In my D.C. days, most of us came from somewhere else. Many of us had left — maybe “fled” would be a better word — small cities, smaller towns, and rural areas that were incongenial at best to lesbians, feminists, artists, and/or those with an intellectual bent; where the options for women in the 1970s were few.
We didn’t bring families with us, and if parents came to visit, we didn’t go out of our way to introduce them to our friends. (Brothers and sisters fared somewhat better.) Most of us fell within a narrow age range, say 25 to 40. Not coincidentally, women’s history and lesbian history were among our preoccupations, discovering, uncovering, recovering the stories of those who had come before.
Yes, on Martha’s Vineyard there were plenty of incomers — “wash-ashores” is the common term, often used defensively or derogatorily — and people passing through, but underneath all the coming and going was something steady that changed very slowly, like the seabed.
Families who’ve lived on the Vineyard for generations, even centuries, are mostly interrelated. The same names recur over and over again. The Mayhews all trace their lineage back to the first Anglo settlers in the mid seventeenth century, but the family tree has so many branches that some Mayhews are only distantly related to others.
I quickly learned to be careful what I said about whom to whom. Surnames tell only part of the story. Small wonder that in many Vineyard conversations some time is spent establishing who is connected to whom, by blood, marriage, divorce, work history, neighborhood, or anything else likely to create a bond worth knowing about if you don’t want to step on a landmine.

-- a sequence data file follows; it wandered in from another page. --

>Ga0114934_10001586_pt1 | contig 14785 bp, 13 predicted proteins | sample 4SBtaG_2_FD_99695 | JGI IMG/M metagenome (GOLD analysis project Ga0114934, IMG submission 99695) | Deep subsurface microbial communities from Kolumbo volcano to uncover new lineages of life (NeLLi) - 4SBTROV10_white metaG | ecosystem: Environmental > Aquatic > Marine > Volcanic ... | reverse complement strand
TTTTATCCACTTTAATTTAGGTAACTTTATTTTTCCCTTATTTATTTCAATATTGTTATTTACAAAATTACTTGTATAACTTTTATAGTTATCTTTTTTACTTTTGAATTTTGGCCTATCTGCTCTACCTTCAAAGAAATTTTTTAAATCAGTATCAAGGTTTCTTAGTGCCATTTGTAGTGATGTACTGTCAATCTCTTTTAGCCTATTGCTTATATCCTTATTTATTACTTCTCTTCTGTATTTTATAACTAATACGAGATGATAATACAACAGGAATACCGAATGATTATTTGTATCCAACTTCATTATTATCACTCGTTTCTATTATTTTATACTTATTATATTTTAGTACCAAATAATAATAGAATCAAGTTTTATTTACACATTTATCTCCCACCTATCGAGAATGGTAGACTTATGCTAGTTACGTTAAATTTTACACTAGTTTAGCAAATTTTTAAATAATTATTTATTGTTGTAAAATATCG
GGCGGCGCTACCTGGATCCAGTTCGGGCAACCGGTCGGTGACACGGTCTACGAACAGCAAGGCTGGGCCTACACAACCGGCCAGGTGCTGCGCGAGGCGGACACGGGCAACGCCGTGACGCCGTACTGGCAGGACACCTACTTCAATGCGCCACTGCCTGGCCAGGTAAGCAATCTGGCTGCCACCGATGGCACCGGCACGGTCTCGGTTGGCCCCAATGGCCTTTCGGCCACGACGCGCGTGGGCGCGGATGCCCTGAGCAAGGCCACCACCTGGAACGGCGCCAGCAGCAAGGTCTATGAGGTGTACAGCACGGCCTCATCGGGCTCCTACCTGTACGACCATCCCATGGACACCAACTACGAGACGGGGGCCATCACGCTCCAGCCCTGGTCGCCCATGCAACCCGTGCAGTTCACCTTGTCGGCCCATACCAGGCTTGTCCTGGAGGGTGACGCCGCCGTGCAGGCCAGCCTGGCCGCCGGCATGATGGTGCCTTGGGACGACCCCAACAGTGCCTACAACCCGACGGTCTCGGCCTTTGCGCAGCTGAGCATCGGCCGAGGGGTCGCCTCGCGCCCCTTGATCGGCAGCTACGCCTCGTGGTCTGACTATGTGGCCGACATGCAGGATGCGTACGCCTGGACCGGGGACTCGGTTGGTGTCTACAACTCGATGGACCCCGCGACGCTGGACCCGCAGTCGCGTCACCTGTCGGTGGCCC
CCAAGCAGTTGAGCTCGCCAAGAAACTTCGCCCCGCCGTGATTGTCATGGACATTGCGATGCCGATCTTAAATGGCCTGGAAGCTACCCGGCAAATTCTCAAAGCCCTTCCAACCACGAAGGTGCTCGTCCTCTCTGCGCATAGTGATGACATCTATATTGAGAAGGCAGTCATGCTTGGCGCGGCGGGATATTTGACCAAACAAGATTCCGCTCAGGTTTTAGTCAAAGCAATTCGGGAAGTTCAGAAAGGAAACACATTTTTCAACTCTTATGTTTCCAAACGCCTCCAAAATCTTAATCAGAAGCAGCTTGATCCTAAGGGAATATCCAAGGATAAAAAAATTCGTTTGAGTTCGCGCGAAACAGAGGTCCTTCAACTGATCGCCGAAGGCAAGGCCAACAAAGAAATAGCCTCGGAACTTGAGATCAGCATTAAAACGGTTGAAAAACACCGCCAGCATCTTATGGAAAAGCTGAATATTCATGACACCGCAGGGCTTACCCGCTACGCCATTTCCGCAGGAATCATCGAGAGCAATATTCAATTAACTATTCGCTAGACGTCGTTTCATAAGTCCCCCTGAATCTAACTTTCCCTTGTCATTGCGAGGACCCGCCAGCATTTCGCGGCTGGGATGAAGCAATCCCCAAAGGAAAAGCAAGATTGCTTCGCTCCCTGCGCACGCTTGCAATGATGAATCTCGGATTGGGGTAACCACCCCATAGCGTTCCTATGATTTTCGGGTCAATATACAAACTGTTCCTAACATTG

Family is all over The Mud of the Place. Nearly all the main characters are single, but family is rarely far from the foreground. All the short-sighted and downright stupid things Jay Segredo does are because he’s afraid to come out to his family. The prospect is terrifying because over the generations survival on Martha’s Vineyard and in plenty of other places has depended on family, unless one is wealthy enough to go it alone, which the Segredo family isn’t.
Ever since Mud came out, people have been asking me “That couldn’t happen now, could it?” They assume it’s all about some abstraction like homophobia, but it’s not: it’s about the fear of being ostracized from the hearth, warmth, the source of life and strength. With so much at stake, one does not take big risks. Once something is said, it can’t be unsaid.
For me, and many of my D.C. friends (quite a few of my Vineyard friends too, come to think of it), survival meant jumping clear of the family and running like hell for safer ground. So it took a long time and a lot of listening to understand what was going on here. Shannon Merrick’s background is more like mine, only much worse: as a teenager she ran away from her violent, alcoholic family and never went back.
Here, in Mud, Jay, the youth services director at a Vineyard social service agency, reflects on the different situations of his sister Janice (“Janny”) and Alice Chase, both of whom are part of Mud‘s supporting cast. Lenny, Alice’s ex, has been blocking her every attempt to change the custody agreement to allow her and her son to rejoin her family off-island.
But not even the most persuasive orator would ever convince, say, Alice Chase that this was a good place to raise kids. Jay reflected, not for the first time, on the similarity between Alice’s situation and that of his sister Janny. Both had grown up in tight-knit families. Neither one had been to college. Both got trapped in miserable marriages to abusive, alcoholic men. Janny had three kids; Alice had one, about the same age as Janny’s youngest. But Janny had a home and Alice didn’t; Janny was doing fine and Alice wasn’t. As far as Jay could tell, the biggest difference between the two was that Janny’s family was here and Alice’s was across the water.
Come to think of it, Lenny Chase’s family was here, and even he was doing pretty well, considering he was a ne’er-do-well drunk who couldn’t hold a job for three consecutive weeks.